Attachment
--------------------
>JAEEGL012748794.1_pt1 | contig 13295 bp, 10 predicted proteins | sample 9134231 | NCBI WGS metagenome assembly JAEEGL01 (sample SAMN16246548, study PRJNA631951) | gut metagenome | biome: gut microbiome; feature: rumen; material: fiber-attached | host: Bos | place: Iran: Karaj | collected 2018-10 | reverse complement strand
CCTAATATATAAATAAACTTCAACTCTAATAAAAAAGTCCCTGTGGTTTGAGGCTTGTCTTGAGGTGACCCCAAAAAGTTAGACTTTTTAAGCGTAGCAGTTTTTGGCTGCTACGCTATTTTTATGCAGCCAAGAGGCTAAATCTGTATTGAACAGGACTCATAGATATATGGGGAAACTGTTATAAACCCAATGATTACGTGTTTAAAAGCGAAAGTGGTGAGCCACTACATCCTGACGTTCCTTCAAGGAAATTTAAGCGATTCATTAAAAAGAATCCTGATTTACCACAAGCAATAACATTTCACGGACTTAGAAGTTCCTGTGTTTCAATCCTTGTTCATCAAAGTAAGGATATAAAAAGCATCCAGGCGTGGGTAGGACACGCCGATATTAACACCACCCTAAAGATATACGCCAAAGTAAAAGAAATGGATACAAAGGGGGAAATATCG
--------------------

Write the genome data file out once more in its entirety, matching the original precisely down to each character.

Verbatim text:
>JAEEGL012748794.1_pt1 | contig 13295 bp, 10 predicted proteins | sample 9134231 | NCBI WGS metagenome assembly JAEEGL01 (sample SAMN16246548, study PRJNA631951) | gut metagenome | biome: gut microbiome; feature: rumen; material: fiber-attached | host: Bos | place: Iran: Karaj | collected 2018-10 | reverse complement strand
CCTAATATATAAATAAACTTCAACTCTAATAAAAAAGTCCCTGTGGTTTGAGGCTTGTCTTGAGGTGACCCCAAAAAGTTAGACTTTTTAAGCGTAGCAGTTTTTGGCTGCTACGCTATTTTTATGCAGCCAAGAGGCTAAATCTGTATTGAACAGGACTCATAGATATATGGGGAAACTGTTATAAACCCAATGATTACGTGTTTAAAAGCGAAAGTGGTGAGCCACTACATCCTGACGTTCCTTCAAGGAAATTTAAGCGATTCATTAAAAAGAATCCTGATTTACCACAAGCAATAACATTTCACGGACTTAGAAGTTCCTGTGTTTCAATCCTTGTTCATCAAAGTAAGGATATAAAAAGCATCCAGGCGTGGGTAGGACACGCCGATATTAACACCACCCTAAAGATATACGCCAAAGTAAAAGAAATGGATACAAAGGGGGAAATATCG